For example, there is a Lego construction set that allows the assembly of the Millenium Falcon from Star Wars with the use of 7,541 pieces.

Or even, a set based exclusively on the Taj Mahal with as many as 6,000 pieces and in fact recommended only for the most expert in editing.

Crazy, right? And you should see how many amazing constructions there are on the market, each crazier than the other. Many people pay lot of money to buy the best sets that the market releases, and the Polish Konrad Pawlus, who entered the Guinness of Records for having the largest collection of Lego figurines, made up of 5,544 elements, is well aware of this.

These bricks are truly amazing, you can practically recreate the whole world!


In this regard, due to the versatility of the buildings, very often real art exhibitions made of Lego are organized around the world: the works of the master builders that are put on display can be differentiated between large dioramas such as those already mentioned, or original constructions that wink at today's modern art.

And in addition to art, bricks are also becoming important in the field of study, particularly in the field of engineering.

It seems more than obvious to me.

The assembly of the pieces requires attention and study, especially for those more complex parts that cannot simply be fitted together. The Technic, was born in 1977 and is dedicated to children from the age of nine, as they are already able to understand the function of gears and mechanical parts. Never before seen brick formats were introduced: such as axles, sprockets, tires, pins and finally, electric motors, which represent the most important part of the series.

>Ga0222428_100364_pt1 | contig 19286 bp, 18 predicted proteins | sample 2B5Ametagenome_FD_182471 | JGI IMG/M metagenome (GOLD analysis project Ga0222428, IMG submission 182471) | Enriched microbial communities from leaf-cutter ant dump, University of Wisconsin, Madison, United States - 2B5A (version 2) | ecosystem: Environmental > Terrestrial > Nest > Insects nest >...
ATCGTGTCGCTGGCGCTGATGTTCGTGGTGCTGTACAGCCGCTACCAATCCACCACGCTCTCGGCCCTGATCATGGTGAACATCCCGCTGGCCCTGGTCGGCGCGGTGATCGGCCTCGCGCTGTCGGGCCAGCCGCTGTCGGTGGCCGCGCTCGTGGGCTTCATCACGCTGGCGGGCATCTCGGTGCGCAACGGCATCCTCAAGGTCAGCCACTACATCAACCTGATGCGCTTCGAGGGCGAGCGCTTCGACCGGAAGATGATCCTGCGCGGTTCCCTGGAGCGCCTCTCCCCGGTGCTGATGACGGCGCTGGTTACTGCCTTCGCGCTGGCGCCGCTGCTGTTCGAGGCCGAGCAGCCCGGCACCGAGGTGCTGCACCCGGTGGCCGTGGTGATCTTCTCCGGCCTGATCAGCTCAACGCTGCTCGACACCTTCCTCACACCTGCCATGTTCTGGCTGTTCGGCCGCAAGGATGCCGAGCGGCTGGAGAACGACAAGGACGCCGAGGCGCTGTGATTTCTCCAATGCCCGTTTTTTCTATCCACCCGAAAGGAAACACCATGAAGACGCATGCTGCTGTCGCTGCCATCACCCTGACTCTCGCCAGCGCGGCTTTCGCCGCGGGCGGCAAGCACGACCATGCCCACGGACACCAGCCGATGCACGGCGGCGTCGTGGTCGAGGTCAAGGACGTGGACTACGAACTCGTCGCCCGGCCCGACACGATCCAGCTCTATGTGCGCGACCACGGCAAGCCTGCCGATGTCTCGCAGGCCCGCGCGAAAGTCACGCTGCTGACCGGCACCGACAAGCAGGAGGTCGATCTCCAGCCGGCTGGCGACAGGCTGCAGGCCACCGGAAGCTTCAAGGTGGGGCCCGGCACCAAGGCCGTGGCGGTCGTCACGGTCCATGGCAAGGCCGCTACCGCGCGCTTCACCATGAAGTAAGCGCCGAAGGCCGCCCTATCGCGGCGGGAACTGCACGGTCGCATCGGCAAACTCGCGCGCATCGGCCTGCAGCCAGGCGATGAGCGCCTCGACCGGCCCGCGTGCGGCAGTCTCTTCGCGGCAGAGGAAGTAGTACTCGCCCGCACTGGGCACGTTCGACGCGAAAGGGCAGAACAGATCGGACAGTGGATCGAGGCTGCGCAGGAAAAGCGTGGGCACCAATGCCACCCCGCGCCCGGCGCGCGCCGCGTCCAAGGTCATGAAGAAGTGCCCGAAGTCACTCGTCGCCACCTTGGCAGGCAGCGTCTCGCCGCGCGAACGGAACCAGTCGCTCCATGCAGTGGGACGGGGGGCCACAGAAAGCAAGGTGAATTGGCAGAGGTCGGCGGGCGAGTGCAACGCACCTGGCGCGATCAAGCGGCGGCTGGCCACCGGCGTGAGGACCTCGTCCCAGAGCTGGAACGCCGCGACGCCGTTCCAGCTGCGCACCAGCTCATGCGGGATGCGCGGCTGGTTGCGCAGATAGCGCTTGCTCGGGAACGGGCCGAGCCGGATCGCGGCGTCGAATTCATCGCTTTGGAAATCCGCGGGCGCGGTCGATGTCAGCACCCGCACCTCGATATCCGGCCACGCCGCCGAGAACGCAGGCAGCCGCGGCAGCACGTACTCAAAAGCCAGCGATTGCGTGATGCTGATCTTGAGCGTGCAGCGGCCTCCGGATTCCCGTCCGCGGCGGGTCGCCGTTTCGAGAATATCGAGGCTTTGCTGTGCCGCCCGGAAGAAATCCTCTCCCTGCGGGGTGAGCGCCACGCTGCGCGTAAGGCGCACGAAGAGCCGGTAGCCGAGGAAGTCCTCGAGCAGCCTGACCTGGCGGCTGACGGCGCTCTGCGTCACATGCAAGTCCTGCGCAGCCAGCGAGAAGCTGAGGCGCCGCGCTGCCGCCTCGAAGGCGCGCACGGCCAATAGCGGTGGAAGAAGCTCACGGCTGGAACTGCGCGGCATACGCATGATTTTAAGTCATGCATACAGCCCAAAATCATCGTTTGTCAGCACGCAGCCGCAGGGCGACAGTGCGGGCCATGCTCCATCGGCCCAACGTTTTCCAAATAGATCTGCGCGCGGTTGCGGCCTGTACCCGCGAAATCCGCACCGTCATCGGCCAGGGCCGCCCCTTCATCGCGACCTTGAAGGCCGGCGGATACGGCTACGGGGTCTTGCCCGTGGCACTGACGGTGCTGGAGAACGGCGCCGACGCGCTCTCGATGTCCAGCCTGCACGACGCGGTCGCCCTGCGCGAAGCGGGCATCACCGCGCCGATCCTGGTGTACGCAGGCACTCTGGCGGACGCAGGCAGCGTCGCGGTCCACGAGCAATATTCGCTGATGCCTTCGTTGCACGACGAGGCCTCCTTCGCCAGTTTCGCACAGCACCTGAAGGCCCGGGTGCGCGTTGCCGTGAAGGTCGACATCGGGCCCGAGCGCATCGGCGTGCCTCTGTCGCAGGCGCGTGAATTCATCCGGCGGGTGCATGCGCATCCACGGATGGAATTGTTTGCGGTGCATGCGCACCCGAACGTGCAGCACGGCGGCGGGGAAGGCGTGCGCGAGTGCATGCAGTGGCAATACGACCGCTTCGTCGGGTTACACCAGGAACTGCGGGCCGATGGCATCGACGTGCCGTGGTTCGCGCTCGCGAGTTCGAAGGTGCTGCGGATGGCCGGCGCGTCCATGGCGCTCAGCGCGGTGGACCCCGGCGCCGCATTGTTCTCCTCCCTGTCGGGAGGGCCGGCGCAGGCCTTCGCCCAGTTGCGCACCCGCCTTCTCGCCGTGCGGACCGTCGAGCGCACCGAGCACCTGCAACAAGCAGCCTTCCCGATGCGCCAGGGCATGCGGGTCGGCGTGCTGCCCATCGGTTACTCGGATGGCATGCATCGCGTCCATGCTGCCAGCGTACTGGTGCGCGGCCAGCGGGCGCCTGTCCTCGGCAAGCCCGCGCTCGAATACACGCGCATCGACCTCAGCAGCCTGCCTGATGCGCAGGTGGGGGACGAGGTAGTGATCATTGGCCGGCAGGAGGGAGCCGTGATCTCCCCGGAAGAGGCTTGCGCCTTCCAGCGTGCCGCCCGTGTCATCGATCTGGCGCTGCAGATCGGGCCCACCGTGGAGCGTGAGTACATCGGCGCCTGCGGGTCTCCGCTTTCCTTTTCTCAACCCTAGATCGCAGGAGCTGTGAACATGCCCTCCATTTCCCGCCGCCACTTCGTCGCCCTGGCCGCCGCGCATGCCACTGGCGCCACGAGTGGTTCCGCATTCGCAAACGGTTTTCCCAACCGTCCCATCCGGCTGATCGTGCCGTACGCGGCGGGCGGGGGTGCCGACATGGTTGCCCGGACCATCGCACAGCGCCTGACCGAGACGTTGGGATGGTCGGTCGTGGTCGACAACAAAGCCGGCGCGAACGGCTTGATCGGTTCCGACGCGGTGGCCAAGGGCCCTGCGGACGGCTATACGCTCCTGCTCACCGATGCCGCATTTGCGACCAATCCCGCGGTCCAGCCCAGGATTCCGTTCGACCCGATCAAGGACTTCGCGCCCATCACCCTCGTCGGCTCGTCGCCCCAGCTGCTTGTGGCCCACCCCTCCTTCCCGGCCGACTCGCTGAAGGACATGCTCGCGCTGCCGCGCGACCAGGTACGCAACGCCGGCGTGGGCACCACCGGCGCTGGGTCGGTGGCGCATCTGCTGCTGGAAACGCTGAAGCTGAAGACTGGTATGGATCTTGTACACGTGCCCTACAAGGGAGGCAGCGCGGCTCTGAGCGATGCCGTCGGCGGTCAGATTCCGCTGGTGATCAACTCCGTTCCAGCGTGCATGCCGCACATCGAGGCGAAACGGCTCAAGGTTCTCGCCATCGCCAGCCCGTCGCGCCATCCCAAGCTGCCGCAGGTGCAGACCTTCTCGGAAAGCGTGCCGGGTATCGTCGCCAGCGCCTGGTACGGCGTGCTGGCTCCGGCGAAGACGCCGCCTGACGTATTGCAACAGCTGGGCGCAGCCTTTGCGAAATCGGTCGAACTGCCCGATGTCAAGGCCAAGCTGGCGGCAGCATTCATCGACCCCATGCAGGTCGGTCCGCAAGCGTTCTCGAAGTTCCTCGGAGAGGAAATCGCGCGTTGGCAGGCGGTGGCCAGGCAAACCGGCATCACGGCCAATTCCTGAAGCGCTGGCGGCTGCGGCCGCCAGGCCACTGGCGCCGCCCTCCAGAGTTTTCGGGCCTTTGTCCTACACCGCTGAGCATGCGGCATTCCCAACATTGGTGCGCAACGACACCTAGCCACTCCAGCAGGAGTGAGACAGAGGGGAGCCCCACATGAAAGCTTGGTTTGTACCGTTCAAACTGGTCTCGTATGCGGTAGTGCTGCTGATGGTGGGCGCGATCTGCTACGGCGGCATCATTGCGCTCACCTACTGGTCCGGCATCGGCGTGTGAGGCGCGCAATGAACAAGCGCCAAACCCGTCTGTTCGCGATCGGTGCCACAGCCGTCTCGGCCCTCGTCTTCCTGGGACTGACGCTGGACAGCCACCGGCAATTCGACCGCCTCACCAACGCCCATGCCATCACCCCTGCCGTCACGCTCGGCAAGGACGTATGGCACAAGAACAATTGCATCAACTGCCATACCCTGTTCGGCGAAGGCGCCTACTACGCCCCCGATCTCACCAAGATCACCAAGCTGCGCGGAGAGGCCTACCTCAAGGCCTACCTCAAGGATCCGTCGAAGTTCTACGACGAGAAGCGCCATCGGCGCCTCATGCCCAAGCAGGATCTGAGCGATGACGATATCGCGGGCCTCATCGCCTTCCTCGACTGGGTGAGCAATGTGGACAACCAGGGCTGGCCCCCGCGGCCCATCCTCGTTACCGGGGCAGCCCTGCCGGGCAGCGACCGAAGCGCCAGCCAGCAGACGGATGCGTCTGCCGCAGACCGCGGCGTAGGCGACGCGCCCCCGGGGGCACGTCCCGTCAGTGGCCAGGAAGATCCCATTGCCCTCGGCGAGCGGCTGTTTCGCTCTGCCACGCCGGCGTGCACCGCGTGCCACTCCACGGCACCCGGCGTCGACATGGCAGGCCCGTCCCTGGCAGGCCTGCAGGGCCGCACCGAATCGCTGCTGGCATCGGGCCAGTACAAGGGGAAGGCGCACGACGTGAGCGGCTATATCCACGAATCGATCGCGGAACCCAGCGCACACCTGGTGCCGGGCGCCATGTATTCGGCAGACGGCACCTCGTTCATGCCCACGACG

And it is precisely in this way that the idea of Legos, seen as simple toys for children, changed radically: young people, stimulated by the passion for engineering, were given the opportunity to build increasingly particular, detailed and able to move models thanks to technology.



However, the success of Lego did not stop at exhibitions and collections.

Over time, particularly with today's technology, the bricks have been digitally converted for video games - more precisely those aimed at younger players - and have also landed in the cinema.

Starting from the idea of themed sets and with the collaboration of the brands that have released the copyrights, numerous video games and films have been created in which characters such as Spider-Man or Superman are transformed into Lego men and with them everything their world. Seeing similar characters with a similar appearance converted was a lot of fun… not for nothing, the first official film “The Lego Movie” was a blockbuster, helping the further relaunch of the product.


In short, Legos are a toy within everyone's reach.

It does not impose an age or gender limit, it allows you to follow instructions or to freely build what you want, mixing everything you want into it.

Over time, industries have stopped producing many toys for one reason or another ... but I doubt these bricks will ever go into oblivion.